I don't think either one of us gave any thought to the poor slob who lost the twenty. Douglas Adams might have called it a micro SEP field. Somebody Else's Problem. It is invisible; It can't be seen. It does not matter.

Christians have been programmed to ignore Evil events. It is something that happens to those other guys, not to them. Even when it does happen to them, they ignore it. Their home gets flattened by a tornado, or they were in a car accident, and the typical response is "God was looking out for me and I didn't die in this tornado/fire/car accident." It never even occurs to most of them to wonder why they were involved at all or ask why god hated the other guy who did get killed or maimed. Why does god hate people who live in mobile homes? Or does god just hate poor people in general, and poor people who live in coastal areas especially?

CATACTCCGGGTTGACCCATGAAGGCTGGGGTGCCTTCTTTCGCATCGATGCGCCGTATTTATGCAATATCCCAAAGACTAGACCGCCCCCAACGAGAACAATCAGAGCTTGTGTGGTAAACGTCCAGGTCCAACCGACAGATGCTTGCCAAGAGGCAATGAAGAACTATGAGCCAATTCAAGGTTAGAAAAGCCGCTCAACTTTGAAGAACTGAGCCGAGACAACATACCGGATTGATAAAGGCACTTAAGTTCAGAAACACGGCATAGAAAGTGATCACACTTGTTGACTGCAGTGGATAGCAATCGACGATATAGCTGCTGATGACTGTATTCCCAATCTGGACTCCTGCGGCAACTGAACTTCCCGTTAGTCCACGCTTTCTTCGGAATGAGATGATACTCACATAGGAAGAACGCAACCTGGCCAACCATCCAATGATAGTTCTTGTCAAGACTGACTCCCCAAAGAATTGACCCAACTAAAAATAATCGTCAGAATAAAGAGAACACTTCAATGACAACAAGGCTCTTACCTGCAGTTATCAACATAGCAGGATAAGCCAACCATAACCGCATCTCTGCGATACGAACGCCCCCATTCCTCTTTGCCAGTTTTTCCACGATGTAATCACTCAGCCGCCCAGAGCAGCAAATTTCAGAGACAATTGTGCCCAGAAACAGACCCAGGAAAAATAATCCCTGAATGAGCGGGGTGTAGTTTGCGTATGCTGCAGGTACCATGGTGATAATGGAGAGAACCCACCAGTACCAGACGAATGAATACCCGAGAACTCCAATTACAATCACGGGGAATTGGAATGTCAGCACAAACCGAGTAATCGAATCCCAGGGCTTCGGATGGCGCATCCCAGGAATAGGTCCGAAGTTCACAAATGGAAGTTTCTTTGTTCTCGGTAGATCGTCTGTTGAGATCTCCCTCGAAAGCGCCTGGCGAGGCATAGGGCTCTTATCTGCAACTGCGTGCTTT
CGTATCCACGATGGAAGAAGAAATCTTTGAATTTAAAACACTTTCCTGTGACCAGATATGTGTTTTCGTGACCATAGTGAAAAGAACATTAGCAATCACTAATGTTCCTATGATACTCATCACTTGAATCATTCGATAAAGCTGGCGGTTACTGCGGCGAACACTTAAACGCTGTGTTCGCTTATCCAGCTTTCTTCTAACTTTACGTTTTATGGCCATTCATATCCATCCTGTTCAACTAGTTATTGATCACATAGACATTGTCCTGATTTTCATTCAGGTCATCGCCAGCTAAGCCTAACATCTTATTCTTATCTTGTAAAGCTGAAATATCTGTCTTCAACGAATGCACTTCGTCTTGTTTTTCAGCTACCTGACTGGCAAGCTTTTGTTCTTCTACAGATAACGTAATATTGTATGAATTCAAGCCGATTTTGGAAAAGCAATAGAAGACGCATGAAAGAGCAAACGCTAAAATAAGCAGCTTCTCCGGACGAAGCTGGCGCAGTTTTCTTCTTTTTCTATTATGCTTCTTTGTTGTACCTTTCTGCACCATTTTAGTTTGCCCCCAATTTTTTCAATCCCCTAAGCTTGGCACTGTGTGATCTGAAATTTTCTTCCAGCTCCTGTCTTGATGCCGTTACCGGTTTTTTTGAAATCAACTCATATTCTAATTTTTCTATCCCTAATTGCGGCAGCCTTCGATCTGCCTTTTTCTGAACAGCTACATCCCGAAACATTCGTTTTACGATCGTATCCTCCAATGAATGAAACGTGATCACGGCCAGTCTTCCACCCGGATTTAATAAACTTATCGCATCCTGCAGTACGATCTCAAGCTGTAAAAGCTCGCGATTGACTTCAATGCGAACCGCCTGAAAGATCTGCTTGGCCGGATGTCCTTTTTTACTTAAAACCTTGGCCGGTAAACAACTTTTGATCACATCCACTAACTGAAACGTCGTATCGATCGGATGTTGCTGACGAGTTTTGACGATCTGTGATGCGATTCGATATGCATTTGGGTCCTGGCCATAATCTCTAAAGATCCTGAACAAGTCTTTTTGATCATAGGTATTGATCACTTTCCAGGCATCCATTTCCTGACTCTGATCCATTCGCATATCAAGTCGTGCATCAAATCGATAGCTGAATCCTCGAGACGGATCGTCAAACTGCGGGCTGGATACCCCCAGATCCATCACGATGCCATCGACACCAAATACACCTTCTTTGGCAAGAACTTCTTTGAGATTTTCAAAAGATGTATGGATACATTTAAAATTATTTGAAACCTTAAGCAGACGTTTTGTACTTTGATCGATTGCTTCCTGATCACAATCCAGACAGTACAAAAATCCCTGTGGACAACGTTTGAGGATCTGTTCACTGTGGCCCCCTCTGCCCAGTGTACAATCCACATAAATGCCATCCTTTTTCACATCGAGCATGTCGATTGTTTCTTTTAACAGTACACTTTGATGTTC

Rich said...

The reason the P of E doesn't affect my belief is as follows. For us to learn the difference between pain and suffering and the absence of such is to experience pain and suffering. It's not so much ignoring them as it is appreciating their value to me for learning to avoid choices that bring them upon me. Not all pain and suffering is a result of my choices, I have a nasty reminder of that on my foot from a hot water with chemical burn from a fellow employee. There are countless other, and far worse, examples of this. joy becomes much sweeter because we understand sorrow. Good health is more appreciated because we get sick. I don't see how we could really understand such things without phsycally experiencing them. You have to admit that working for something has much more meaning to you then having the same thing given to you. When you work to buy things for yourself, you tend to have more respect for other peoples property because you understand what they may have gone through to aquire it. You understand what its like to believe and have faith in God because you did once have that as part of you.